I have thought of that comment many times in the intervening years as I hiked, camped and travelled to beautiful places. Sometimes alone, other times with friends or family.

Yes! Somehow, some way, may we all keep on putting one foot in front of the other. May we enjoy the great outdoors until our last breath. Because out there is beauty and refreshment and life!

 

 

 

Hiking with The Phantom of the Opera

“I love to go a wandering, along the mountain path; and as I go, I love to sing, my knapsack on my back.” Who hasn’t chortled that song at the top of their lungs whilst trekking with a group of young people? Though I have grown older, I am nothing if not a happy wanderer.

So often the things we love most to do in life dovetail. Hiking and Music. That’s the perfect combination for me. Hiking. Writing about it. Writing a musical about it. Even better.

Nowadays I don’t often sing while hiking. Silence is better in the great outdoors. I embrace it. I think better in solitude. But there are times a tune whistled or hummed is just the right thing to get you through a narrow passage, barren stretch, or energize you for extra effort.

I have learned something about hiking along the Colorado River or its tributary canyons: There be willows – sometimes tamarisk – in riparian areas and sand bars. Willows and tamarisk can slap you, lash you and poke your eyes out.

Further up White Canyon from Sipapu Natural Bridge, the willows tower above my head, yet in the undergrowth, the trail is clear. The animals who regularly roam these paths are short, maybe coyotes. And there, on the wildlife path, I discovered a new way to wield my hiking pole.

Keep your hand at the level of your eye, may be a famous line from Phantom of the Opera but it’s also the latest principle I learned while putting one foot in front of the other.

Take your staff by the hilt, but still pointing down. Now salute with your fist in front of your nose, thumb on forehead, fist, pole and forearm vertical. You can now see around either side of your fist, your walking pole will part the willows from your forehead to your knees and you just might come out of the brush free of most lashes and scratches and without your eyes smarting.

Cue marching music. Let’s go a wandering, friends, with our hand at the level of our eyes

Making Tracks in the Snow

To take a hike every morning -on the clock – and be compensated by a roof over my head. What more could an outdoor loving woman want? Perhaps food? Food is a good idea. At some point – and soon- that will need to be addressed.

But savor with me for a moment an early morning rove through a pristine campground. First a half-mile walk through a piñon-juniper woodland, then a quarter mile trek around a lightly paved loop passing 13 campsites.

No one has been here in the past 24 hours. How do I know? Six inches of new fallen snow blankets everything. Mine are the only tracks. Wait a minute, what is that miniature train track, that zipper imprint in the snow crossing my path? Kangaroo rat? Deer mouse? I see the tail drag. Deer mouse, I conclude. I fill in the campground report.DSCN5348mousetracks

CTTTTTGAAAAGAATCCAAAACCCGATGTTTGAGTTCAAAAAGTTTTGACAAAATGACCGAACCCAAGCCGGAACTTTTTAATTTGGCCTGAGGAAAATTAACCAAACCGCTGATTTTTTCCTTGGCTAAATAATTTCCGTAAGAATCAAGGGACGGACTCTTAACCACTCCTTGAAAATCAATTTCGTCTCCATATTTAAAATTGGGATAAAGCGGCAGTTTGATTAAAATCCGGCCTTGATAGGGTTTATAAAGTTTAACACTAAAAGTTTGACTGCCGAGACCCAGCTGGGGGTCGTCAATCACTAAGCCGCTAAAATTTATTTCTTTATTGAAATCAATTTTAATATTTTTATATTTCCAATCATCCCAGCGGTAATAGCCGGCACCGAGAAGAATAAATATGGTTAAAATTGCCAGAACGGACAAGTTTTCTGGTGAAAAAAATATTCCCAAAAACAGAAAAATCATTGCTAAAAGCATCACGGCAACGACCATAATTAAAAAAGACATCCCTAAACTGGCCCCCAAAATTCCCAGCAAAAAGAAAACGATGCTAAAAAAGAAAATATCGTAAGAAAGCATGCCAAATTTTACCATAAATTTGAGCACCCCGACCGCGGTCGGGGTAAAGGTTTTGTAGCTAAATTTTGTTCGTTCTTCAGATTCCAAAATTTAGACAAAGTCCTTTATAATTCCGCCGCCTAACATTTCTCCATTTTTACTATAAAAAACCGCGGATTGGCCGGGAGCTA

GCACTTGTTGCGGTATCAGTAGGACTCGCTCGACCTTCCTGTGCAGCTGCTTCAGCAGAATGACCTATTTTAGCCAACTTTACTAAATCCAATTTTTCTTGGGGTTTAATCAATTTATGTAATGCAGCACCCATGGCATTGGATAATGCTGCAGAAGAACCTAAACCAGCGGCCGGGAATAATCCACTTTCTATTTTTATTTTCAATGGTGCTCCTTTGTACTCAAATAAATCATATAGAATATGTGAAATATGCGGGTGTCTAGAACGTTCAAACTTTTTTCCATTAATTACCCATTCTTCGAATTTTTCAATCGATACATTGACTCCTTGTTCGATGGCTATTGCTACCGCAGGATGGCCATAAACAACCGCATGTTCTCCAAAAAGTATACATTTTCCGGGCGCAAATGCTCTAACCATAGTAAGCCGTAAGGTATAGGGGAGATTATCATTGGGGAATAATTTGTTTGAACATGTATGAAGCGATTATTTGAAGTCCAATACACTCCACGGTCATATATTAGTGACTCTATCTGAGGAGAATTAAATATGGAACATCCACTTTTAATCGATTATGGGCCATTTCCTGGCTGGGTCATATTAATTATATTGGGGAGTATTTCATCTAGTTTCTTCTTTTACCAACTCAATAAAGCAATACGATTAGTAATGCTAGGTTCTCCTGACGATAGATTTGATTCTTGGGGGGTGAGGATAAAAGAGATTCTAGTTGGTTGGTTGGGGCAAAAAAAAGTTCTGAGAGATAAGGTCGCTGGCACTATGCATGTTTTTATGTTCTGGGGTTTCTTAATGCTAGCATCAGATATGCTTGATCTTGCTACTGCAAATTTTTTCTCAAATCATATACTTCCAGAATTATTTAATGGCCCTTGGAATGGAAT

The next day more new snow has fallen.   Once again I am the only creature stirring on two legs. On the paved loop a cottontail found my trail and joined it for 20 yards. Day three I tramp through knee deep snow A jackrabbit has crossed my path of yesterday in bounding strides. On day four I am off work so I don’t have to rove the loop, but how can I resist? I borrow a pair of snowshoes twice my size and decide to break a path in 18 inches of snow. Day five I follow my snowshoe path in my hiking boots. Five days and still no tire tracks in the campground or human prints save mine. On impulse I fall on the undisturbed snow and make a snow angel right in the middle of the less travelled road, laughing to think how this will look from the elevated perspective of a Mini Wini driver. Day six, a mule deer has joined my path through the piñon-juniper woodland, leaving cloven tracks inside mine and a pile of deer scat to the left of the trail and then another to the right.

The sun has been shining these past few days, the snow steadily shrinking and melting. Each day there are new signs in the campground. A tent space cleared of snow and the footprints of a hardy camper. Tire tracks indicating arrival and early departure of a camper truck. And still, my boots make the only stride on the woodland path. And this morning? Blue and gray scrub jays scold and a juniper tit-mouse taps out a question and response to its mate. The sunshine is glorious. Clear and fresh inside my boot print, continuing for 15 feet I see them: Bobcat.

 

Exercising Rights and Respect

Let’s be clear.

I stood up for you, not because I agree with your opinion, but because I believe you have a right to your opinion.

I marched with you, not because I agreed with the position of everyone who marched, but because I supported your right to be heard.

“Do you love your children?” my roommate asked.        Yes.

“Do you like your children?” my roommate asked.          Yes.

“Do you like all the choices they make?                                  No.

But they are grown. They exercise rights. They make their own choices.

When President Jimmy Carter reinstated the draft in 1980, there was a huge outcry. People protested. The front page of my hometown newspaper featured a 21-year-old holding a sign: Is anything worth dying for?

Yes.

That.

Your right to sit there on the curb with that protest sign.

Freedom of Speech is precious.

I may not agree with everything you say.  Sadly, much of what you say may be unfounded.

But oh, how I champion and applaud your right to say it!

Silence?

No.

 

 

What are you marching FOR?